Airstrip turned into brothel as county stares at corona wave
THE STANDARD INSIDER
By Ignatius Odanga | June 17th 2020
In the good old days, politicians, government officials, traders and rich wheeler-dealers flew in and out of Busia airstrip often.
Although it was not fenced off, allowing locals who had built their homes around it to stroll in to view the arrivals and departures of the mighty and rich, it still enjoyed its moments. But not anymore.
Today, the airstrip resembles a crowded scrapyard where every space is parked with humongous trailers.
The airstrip could soon become a hot spot of coronavirus after the government, due to lack of trailer parking space in Busia, directed truckers to keep their heavy commercial vehicles at the facility.
Today there are at least 200 trailers parked at the airstrip.
The directive to park the trailers at the airstrip appeared to have been a blessing in disguise to some residents.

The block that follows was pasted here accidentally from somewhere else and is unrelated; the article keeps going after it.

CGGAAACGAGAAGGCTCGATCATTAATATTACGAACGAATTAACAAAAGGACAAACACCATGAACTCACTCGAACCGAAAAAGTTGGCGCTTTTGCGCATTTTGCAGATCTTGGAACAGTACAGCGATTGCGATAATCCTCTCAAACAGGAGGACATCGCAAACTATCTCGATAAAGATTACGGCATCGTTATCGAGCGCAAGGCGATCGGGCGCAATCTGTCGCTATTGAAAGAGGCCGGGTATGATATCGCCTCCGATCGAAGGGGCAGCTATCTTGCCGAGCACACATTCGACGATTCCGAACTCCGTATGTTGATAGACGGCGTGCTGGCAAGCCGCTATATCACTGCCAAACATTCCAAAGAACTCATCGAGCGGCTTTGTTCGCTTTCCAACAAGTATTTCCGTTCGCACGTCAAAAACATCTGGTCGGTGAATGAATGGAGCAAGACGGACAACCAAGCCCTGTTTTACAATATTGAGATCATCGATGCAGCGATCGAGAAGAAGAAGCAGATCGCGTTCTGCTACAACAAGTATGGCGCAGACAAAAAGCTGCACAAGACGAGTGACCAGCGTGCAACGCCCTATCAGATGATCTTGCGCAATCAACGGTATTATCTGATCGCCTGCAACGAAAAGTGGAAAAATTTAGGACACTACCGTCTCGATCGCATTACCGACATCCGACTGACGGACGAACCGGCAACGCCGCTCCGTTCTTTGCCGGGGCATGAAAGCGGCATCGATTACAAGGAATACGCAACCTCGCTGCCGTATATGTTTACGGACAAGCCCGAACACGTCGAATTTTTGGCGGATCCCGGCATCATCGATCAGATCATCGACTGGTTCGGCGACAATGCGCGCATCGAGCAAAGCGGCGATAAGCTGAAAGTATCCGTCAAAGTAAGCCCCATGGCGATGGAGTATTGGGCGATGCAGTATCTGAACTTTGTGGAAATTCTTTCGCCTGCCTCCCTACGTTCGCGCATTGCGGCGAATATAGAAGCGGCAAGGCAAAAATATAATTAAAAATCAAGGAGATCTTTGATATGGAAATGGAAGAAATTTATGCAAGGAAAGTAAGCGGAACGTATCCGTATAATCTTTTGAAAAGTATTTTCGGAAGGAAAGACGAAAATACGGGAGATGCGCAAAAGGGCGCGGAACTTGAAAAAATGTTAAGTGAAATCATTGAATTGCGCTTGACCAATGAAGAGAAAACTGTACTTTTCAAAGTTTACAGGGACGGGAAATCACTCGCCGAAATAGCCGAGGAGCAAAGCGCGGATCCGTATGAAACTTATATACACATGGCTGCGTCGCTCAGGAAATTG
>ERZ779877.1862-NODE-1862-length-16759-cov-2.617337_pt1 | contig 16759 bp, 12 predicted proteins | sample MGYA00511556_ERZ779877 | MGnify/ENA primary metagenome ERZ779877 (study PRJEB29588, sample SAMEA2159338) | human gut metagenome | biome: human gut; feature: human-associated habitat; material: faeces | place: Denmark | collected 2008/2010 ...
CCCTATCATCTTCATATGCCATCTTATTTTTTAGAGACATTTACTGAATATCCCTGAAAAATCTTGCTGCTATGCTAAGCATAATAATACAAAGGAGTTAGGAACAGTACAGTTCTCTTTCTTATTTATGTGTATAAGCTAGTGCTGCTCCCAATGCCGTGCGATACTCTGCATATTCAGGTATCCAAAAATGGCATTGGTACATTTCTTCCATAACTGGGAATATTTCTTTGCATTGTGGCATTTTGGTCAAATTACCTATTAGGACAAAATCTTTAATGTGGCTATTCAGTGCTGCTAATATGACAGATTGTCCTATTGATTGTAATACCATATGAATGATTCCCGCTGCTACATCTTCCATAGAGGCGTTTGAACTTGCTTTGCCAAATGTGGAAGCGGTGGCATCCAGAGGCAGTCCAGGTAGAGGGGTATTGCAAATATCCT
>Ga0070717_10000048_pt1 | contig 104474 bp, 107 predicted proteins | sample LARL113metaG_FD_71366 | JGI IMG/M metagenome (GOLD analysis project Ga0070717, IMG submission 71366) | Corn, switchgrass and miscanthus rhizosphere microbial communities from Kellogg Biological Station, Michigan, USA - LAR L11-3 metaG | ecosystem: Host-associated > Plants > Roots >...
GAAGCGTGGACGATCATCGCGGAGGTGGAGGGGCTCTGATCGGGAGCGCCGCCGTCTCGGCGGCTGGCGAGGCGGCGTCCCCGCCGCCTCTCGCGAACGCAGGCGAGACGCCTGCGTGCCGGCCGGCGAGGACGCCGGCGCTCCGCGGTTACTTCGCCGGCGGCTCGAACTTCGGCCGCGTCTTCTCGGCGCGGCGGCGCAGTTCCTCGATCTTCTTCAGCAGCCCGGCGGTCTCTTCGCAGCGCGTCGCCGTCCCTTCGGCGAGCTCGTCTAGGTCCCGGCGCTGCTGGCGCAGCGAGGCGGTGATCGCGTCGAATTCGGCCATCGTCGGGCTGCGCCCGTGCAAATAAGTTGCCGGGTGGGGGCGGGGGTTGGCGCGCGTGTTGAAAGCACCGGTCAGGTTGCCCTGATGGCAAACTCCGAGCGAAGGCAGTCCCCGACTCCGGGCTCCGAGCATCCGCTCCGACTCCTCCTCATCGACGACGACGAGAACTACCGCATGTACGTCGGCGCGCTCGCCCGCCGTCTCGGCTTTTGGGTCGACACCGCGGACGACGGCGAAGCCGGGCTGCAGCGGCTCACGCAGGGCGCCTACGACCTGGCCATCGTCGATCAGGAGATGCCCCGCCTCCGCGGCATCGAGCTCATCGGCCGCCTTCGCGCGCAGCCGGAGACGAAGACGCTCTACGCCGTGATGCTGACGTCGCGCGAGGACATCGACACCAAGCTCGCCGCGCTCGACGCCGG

Many enterprising locals have put up makeshift structures and sell food to the truckers during the day.
The food is given to the truckers by vendors who collect money afterwards. In some instances, it is just women selling tea and chapatis, and are paid instantly.
However, when night strikes, nocturnal flesh-peddling takes over as twilight girls and women swoop into the airstrip for opportunity to make quick cash, turning the yard into an open-air brothel.
Commercial sex workers, we have established, are having a field day servicing their captive clients.
It is safer here, as on the road police officers might arrest them for flouting curfew hours.
A club that is next to the airstrip and about 200 metres away from Airstrip Police Post operates round the clock. When The Standard visited the place at around 10am, revelers, majority of them truck drivers, were still sipping alcohol.
The proprietor used to own a similar club in Uganda, just across the border, but set base here when the border was closed and movement restricted. The place is a hive of activity in the evenings.
The illegal activities begin once night strikes. The revellers start trooping into the bar from about 7pm.